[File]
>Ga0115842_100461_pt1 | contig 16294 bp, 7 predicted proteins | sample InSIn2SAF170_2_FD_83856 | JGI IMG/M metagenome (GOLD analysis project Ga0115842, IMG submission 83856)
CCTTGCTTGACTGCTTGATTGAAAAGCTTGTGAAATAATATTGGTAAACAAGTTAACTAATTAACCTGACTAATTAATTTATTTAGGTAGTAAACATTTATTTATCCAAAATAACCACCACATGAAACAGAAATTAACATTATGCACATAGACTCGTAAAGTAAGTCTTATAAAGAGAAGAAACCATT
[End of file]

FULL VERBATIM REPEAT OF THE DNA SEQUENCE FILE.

>Ga0115842_100461_pt1 | contig 16294 bp, 7 predicted proteins | sample InSIn2SAF170_2_FD_83856 | JGI IMG/M metagenome (GOLD analysis project Ga0115842, IMG submission 83856)
CCTTGCTTGACTGCTTGATTGAAAAGCTTGTGAAATAATATTGGTAAACAAGTTAACTAATTAACCTGACTAATTAATTTATTTAGGTAGTAAACATTTATTTATCCAAAATAACCACCACATGAAACAGAAATTAACATTATGCACATAGACTCGTAAAGTAAGTCTTATAAAGAGAAGAAACCATT